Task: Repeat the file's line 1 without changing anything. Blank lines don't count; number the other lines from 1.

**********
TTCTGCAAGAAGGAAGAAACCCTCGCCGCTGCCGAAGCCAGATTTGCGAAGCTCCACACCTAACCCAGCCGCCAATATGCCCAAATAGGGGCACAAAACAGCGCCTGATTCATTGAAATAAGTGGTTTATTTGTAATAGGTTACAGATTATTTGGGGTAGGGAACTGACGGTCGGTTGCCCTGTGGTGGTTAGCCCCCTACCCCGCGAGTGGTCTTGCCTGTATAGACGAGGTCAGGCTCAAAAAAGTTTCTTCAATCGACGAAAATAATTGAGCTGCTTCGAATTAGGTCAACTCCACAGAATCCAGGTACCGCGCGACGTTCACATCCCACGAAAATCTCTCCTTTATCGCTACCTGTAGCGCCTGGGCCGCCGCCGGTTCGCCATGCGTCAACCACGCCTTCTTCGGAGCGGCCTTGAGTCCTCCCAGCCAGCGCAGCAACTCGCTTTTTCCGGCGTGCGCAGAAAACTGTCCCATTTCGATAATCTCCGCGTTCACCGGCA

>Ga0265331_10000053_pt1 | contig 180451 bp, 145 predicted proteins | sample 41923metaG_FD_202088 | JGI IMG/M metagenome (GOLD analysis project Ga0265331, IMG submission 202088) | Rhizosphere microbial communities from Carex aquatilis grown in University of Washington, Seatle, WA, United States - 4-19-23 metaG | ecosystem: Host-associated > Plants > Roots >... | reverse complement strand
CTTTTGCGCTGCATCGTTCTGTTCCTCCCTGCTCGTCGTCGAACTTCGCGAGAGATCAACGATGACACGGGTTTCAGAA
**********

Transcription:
TTCTGCAAGAAGGAAGAAACCCTCGCCGCTGCCGAAGCCAGATTTGCGAAGCTCCACACCTAACCCAGCCGCCAATATGCCCAAATAGGGGCACAAAACAGCGCCTGATTCATTGAAATAAGTGGTTTATTTGTAATAGGTTACAGATTATTTGGGGTAGGGAACTGACGGTCGGTTGCCCTGTGGTGGTTAGCCCCCTACCCCGCGAGTGGTCTTGCCTGTATAGACGAGGTCAGGCTCAAAAAAGTTTCTTCAATCGACGAAAATAATTGAGCTGCTTCGAATTAGGTCAACTCCACAGAATCCAGGTACCGCGCGACGTTCACATCCCACGAAAATCTCTCCTTTATCGCTACCTGTAGCGCCTGGGCCGCCGCCGGTTCGCCATGCGTCAACCACGCCTTCTTCGGAGCGGCCTTGAGTCCTCCCAGCCAGCGCAGCAACTCGCTTTTTCCGGCGTGCGCAGAAAACTGTCCCATTTCGATAATCTCCGCGTTCACCGGCA